Commentary

Cook Says Macs Will Start Using Apple Chips By End Of Year

Apple will start using its own processing chips in all Mac computers by the end of 2020, ending its 15-year relationship with Intel within two years, CEO Tim Cook announced in his opening address at the annual Worldwide Developers Conference yesterday. The event, which last year drew about 6,000 participants to a weeklong event in San Diego, was live-streamed due to the COVID-19 pandemic.

“The change reflects a turnabout in Silicon Valley since Steve Jobs revealed the Intel partnership in 2005. At the time, Apple was a fraction of Intel’s size and counted computers as its largest business. Now, it boasts a market value six times larger than its longtime supplier and a semiconductor division that has been designing mobile processors with performance capabilities rivaling Intel’s computer chips,” Tripp Mickle writes  for The Wall Street Journal.

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“During a digital keynote to kick off the tech giant’s first virtual conference for developers, Apple said the transition from Intel to its own processors would occur over the next two years.… The company said the chips, based on Arm Holdings technology, will improve battery life and allow for faster processing speeds and new security features,” Mickle adds.

“The biggest addition this move to ARM-powered chips brings is the ability for iOS and iPadOS apps to run natively on macOS in the future. ‘Most apps will just work,' says Apple, meaning you’ll be able to run native macOS apps alongside native iOS apps side by side for the first time,” Tom Warren reports  for The Verge.

“Apple is promising new levels of performance and far less power consumption with its move to in-house processors. Apple is designing its own range of SoC [System On a Chip] for Macs, with features unique to Mac. The common ARM-based architecture across Apple’s products should now make it easier for developers to write and optimize apps across every major Apple device,” Warren adds.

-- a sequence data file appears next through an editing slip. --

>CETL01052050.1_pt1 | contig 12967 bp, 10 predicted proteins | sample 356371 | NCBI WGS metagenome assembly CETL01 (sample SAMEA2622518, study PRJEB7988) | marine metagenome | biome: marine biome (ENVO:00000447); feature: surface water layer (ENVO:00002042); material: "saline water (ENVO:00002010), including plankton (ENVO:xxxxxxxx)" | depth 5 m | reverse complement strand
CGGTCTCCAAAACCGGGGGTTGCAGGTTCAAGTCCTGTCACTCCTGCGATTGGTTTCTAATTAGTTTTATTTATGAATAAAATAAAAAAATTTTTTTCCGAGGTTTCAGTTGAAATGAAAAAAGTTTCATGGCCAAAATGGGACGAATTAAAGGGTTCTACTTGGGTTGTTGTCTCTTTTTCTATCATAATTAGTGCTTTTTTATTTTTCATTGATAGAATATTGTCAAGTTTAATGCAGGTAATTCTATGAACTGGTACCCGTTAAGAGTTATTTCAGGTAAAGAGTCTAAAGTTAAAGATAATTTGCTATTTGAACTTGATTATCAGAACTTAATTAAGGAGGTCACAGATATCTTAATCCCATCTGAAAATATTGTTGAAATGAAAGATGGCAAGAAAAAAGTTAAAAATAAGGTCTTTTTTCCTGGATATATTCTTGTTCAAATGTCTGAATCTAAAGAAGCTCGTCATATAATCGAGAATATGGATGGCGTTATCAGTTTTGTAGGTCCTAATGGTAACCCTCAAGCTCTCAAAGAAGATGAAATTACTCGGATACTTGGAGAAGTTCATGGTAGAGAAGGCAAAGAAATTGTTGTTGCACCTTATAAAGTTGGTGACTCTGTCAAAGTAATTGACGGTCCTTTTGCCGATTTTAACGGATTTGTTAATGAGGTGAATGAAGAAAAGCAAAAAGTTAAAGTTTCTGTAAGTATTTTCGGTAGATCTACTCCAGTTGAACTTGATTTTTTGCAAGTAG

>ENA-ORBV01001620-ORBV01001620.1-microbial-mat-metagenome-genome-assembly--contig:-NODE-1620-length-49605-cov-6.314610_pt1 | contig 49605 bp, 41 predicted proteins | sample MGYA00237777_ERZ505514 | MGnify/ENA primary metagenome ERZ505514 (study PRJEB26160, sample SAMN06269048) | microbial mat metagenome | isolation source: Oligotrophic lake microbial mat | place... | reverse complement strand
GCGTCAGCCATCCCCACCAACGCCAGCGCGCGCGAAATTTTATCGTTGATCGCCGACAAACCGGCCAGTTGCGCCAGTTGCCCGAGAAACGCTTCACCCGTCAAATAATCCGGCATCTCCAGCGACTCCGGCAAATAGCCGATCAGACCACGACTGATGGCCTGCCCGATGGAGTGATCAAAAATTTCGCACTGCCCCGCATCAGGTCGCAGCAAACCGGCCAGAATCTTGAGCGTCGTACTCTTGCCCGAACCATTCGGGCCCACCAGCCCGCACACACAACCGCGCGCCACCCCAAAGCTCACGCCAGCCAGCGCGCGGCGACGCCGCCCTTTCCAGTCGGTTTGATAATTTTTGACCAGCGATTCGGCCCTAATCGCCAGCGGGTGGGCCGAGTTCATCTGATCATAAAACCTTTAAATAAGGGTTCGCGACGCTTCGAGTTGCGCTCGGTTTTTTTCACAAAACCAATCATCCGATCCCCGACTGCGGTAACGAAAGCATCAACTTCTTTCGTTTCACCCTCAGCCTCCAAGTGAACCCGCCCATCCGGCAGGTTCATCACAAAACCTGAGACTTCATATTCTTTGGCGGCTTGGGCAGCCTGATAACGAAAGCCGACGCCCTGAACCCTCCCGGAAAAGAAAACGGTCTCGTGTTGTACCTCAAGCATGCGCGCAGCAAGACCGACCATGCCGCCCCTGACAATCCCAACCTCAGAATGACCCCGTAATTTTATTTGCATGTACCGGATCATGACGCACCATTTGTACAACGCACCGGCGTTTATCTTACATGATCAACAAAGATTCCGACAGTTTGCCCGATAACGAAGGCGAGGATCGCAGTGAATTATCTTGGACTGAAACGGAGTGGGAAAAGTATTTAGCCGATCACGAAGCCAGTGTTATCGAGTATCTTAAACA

That wasn’t the only announcement at the event, which was summed up thusly by David Phelan in Forbes: “Absolutely no hardware, but a dizzying round of software updates for all the platforms. With no pauses for applause or jokes or even for people to get on and off stage it felt more full-on than ever, but the biggest announcements -- like how Apple is switching the Mac to its own silicon was strikingly done.”

You can view the whole shebang here.

“It was certainly a flashy show, with cool videos moving between the Steve Jobs Theater, Apple Park and underground laboratories. There was no shortage of information, a huge amount of enthusiasm and enough detail to make your brain spin,” Phelan adds.

Among other things, “Apple unveiled new ways to discover and organize apps” and “announced a new feature that will let users unlock their cars with their smartphones,” Kaya Yurieff writes  for CNN Business.

“The updates … highlight the company's continued effort to insert itself into seemingly every corner of our lives, from our cars and living rooms to our personal health, while also confronting the potential for app fatigue more than a decade after the App Store launched…. Apple unveiled a new feature called App Library, which automatically organizes the apps on your homescreen so you don't have to scroll through several pages,” Yurieff continues.

“The latest version of the iPhone operating system includes a big change to the iOS home screen, including the ability to set default email and browser apps for the first time,” Kif Leswing writes  for CNBC. 

“In iOS 14, users can pin widgets with updating information on the home screen, Apple said on Monday, including calendar and maps mini-programs. Previously, users could only include apps on an iPhone’s home screen. Users can drag a widget onto the iPhone home screen, where it will persist. Users can add new widgets from a gallery that shows the ones they have installed. Apple also introduced a widget that uses artificial intelligence to predict which data the user wants to see,” Leswing adds.

But wait, there’s more. 

Lori Grunin and Ian Sherr have compiled  an “Everything Apple Just Announced at WWDC” piece for CNET. It includes some forthcoming updates for the Apple Watch that fit the times on several fronts.

“Customize your Apple Watch face with multiple complications -- customizing is easier, too -- plus there are some new faces. You'll be able to share faces, as well. Your body will also appreciate the new dance routines to jazz up your workout. At the other end of the spectrum, it adds sleep tracking. With the new OS, the Watch will be able to track your hand washing as well,” they write.

Who would have predicted a year ago that keeping track of your hand washing would be a thing?

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